It’s the first cold day of Berlin’s encroaching winter and two big, black poodles have arrived at the Royal Porcelain Factory. Spread across multiple floors inside one of the buildings, works by thirty different artists have taken up temporary residence as part of Galerie Droste’s "Chronicles 3" exhibition for Berlin Art Week, but the poodles are (sadly) not there to gallery hop. They’ve been summoned to accompany one of the featured artists, the Polish-Thai painter Oh de Laval, on a walk around the neighborhood — all while a photographer, stylist, makeup artist, and hairstylist hover around them like a constellation.


While holding the leash of the two poodles dressed in head-to-toe designer clothing is not generally a normal Sunday afternoon activity for the painter, the glamor of it all is unmistakably on-brand. The artist has found inspiration in both painter Francis Bacon’s hedonistic lifestyle and sociologist Émile Durkheim’s theory that deviance is necessary to a functioning, successful society. Add to these two influences de Laval’s lifelong love affair with the French New Wave, Italian cinema, and Chilean director Alejandro Jodorowsky, and it becomes clear why her paintings often feel like you’ve opened the wrong door and intruded into scenes of opulent surrealism.


It is the absurdity and beauty of life that sparks de Laval’s urge to create: “I want all my paintings to remind people that life is really, really unpredictable, and it's a bit tragic, and a bit of fun. People always have a hope that somewhere, some day, when they go to work, something amazing will happen to them. It’s very cinematic, but sometimes, something amazing does happen, and it makes for a good painting.”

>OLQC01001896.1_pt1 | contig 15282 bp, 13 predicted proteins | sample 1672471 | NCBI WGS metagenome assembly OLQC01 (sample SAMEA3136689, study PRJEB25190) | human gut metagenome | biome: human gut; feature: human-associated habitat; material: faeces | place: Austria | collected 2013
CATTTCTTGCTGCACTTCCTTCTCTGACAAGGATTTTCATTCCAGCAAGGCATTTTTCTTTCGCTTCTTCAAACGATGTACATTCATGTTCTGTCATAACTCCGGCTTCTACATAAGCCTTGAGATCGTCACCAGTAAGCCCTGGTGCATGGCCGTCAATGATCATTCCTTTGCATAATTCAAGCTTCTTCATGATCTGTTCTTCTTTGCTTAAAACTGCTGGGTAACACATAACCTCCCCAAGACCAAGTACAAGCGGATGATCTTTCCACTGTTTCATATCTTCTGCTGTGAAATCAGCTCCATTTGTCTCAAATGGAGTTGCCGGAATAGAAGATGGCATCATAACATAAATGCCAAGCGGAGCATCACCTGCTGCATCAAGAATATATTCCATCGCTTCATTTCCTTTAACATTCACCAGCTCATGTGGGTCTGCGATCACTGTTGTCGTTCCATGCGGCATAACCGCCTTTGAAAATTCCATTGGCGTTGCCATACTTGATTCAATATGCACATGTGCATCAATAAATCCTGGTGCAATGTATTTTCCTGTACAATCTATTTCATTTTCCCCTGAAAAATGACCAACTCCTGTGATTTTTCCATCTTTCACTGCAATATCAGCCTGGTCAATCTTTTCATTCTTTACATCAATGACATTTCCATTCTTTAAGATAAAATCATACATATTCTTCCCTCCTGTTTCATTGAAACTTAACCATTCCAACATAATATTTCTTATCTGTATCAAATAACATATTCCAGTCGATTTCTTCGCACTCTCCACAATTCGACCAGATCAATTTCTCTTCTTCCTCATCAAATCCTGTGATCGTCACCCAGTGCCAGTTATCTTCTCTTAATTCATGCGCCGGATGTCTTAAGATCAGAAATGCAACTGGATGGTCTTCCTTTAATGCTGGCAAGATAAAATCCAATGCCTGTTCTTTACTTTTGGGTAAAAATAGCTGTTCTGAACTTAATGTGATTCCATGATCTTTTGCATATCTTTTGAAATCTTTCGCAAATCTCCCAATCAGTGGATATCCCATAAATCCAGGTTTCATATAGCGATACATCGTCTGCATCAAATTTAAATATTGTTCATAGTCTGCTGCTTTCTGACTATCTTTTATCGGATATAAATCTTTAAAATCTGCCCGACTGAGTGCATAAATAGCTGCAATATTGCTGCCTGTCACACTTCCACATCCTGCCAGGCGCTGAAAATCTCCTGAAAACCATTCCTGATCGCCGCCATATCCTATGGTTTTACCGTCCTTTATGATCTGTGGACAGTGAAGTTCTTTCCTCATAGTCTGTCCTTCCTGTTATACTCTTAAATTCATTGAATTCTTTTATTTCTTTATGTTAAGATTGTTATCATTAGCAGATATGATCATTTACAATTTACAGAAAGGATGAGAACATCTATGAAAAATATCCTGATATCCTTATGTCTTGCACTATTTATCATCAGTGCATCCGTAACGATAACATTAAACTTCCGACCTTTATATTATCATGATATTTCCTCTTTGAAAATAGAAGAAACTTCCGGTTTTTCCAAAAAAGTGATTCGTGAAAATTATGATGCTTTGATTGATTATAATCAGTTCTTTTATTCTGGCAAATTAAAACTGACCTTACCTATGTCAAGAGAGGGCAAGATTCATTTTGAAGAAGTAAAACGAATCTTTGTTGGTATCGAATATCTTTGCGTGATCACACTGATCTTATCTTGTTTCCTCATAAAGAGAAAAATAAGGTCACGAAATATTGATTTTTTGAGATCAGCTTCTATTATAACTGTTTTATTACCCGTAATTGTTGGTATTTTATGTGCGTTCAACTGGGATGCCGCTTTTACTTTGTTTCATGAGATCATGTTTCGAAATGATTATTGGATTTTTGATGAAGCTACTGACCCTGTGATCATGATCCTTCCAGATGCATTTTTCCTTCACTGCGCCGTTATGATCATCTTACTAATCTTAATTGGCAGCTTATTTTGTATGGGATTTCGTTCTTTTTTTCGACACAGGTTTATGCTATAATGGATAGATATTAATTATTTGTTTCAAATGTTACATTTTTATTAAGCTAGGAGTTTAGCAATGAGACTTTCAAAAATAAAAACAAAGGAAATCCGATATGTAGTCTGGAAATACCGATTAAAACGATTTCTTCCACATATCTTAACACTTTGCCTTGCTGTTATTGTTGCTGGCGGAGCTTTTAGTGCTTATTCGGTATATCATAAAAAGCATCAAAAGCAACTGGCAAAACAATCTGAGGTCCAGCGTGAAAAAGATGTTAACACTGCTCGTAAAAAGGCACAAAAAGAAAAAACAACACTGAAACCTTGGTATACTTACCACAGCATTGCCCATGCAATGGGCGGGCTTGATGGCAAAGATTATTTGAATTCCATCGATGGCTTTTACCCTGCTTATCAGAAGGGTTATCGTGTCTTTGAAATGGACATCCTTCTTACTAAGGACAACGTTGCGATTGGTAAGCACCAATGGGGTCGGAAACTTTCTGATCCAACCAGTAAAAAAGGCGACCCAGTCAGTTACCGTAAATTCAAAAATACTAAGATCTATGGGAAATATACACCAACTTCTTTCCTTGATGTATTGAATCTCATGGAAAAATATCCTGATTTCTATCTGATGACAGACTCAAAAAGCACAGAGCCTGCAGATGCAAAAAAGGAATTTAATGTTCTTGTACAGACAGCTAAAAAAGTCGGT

But take one look at de Laval’s work and it’s clear she isn’t solely interested in the amazing. Alongside the sense of wonder that infuses some of her pieces sits another, more devilish aura, one that is focused on the “darker side of being human.”


This clash has made for a body of work that has caught the attention of everyone from art collectors and gallery owners to Gucci and the singer Kali Uchis. Aside from her cinematic inspirations, the visual style takes cues from cartoons she watched as a child; her paintings feel ripped from storybooks that would have been pulled from bookshelves for being too vulgar. They evoke classic Hans Christian Anderson illustrations, yet they are packed with enough decadence to make Jay Gatsby blush.

of 35